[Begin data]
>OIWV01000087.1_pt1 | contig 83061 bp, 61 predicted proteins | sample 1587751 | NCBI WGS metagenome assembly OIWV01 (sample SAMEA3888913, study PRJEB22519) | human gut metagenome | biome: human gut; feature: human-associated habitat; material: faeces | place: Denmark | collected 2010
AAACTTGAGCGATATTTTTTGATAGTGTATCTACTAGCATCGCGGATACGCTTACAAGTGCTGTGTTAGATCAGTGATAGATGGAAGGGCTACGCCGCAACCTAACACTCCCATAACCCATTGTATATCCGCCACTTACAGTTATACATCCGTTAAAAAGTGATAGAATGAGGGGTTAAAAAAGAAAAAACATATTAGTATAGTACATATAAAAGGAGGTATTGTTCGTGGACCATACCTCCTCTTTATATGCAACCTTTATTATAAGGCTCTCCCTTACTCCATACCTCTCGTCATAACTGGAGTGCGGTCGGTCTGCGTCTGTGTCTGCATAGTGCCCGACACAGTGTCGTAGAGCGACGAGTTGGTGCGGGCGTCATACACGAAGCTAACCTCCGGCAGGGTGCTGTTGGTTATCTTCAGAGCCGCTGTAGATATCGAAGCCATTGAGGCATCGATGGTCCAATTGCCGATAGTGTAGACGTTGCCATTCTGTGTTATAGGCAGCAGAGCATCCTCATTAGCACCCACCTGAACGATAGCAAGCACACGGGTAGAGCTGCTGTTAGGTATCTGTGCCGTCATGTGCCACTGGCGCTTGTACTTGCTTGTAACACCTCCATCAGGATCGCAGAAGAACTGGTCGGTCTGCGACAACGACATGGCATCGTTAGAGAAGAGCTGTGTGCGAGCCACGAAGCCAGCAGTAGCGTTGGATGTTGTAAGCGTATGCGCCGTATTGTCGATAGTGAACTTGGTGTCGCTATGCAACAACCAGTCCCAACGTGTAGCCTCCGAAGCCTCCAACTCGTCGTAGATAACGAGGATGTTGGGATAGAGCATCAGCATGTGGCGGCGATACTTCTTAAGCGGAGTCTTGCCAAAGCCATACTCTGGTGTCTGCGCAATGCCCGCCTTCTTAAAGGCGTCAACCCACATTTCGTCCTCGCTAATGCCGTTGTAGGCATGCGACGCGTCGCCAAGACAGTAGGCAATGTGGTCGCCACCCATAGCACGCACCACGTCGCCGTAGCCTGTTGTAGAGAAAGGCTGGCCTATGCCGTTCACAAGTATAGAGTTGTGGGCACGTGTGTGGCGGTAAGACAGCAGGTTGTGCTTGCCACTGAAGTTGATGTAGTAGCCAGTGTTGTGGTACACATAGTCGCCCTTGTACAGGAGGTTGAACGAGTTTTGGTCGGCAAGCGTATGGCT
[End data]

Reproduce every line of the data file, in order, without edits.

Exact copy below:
>OIWV01000087.1_pt1 | contig 83061 bp, 61 predicted proteins | sample 1587751 | NCBI WGS metagenome assembly OIWV01 (sample SAMEA3888913, study PRJEB22519) | human gut metagenome | biome: human gut; feature: human-associated habitat; material: faeces | place: Denmark | collected 2010
AAACTTGAGCGATATTTTTTGATAGTGTATCTACTAGCATCGCGGATACGCTTACAAGTGCTGTGTTAGATCAGTGATAGATGGAAGGGCTACGCCGCAACCTAACACTCCCATAACCCATTGTATATCCGCCACTTACAGTTATACATCCGTTAAAAAGTGATAGAATGAGGGGTTAAAAAAGAAAAAACATATTAGTATAGTACATATAAAAGGAGGTATTGTTCGTGGACCATACCTCCTCTTTATATGCAACCTTTATTATAAGGCTCTCCCTTACTCCATACCTCTCGTCATAACTGGAGTGCGGTCGGTCTGCGTCTGTGTCTGCATAGTGCCCGACACAGTGTCGTAGAGCGACGAGTTGGTGCGGGCGTCATACACGAAGCTAACCTCCGGCAGGGTGCTGTTGGTTATCTTCAGAGCCGCTGTAGATATCGAAGCCATTGAGGCATCGATGGTCCAATTGCCGATAGTGTAGACGTTGCCATTCTGTGTTATAGGCAGCAGAGCATCCTCATTAGCACCCACCTGAACGATAGCAAGCACACGGGTAGAGCTGCTGTTAGGTATCTGTGCCGTCATGTGCCACTGGCGCTTGTACTTGCTTGTAACACCTCCATCAGGATCGCAGAAGAACTGGTCGGTCTGCGACAACGACATGGCATCGTTAGAGAAGAGCTGTGTGCGAGCCACGAAGCCAGCAGTAGCGTTGGATGTTGTAAGCGTATGCGCCGTATTGTCGATAGTGAACTTGGTGTCGCTATGCAACAACCAGTCCCAACGTGTAGCCTCCGAAGCCTCCAACTCGTCGTAGATAACGAGGATGTTGGGATAGAGCATCAGCATGTGGCGGCGATACTTCTTAAGCGGAGTCTTGCCAAAGCCATACTCTGGTGTCTGCGCAATGCCCGCCTTCTTAAAGGCGTCAACCCACATTTCGTCCTCGCTAATGCCGTTGTAGGCATGCGACGCGTCGCCAAGACAGTAGGCAATGTGGTCGCCACCCATAGCACGCACCACGTCGCCGTAGCCTGTTGTAGAGAAAGGCTGGCCTATGCCGTTCACAAGTATAGAGTTGTGGGCACGTGTGTGGCGGTAAGACAGCAGGTTGTGCTTGCCACTGAAGTTGATGTAGTAGCCAGTGTTGTGGTACACATAGTCGCCCTTGTACAGGAGGTTGAACGAGTTTTGGTCGGCAAGCGTATGGCT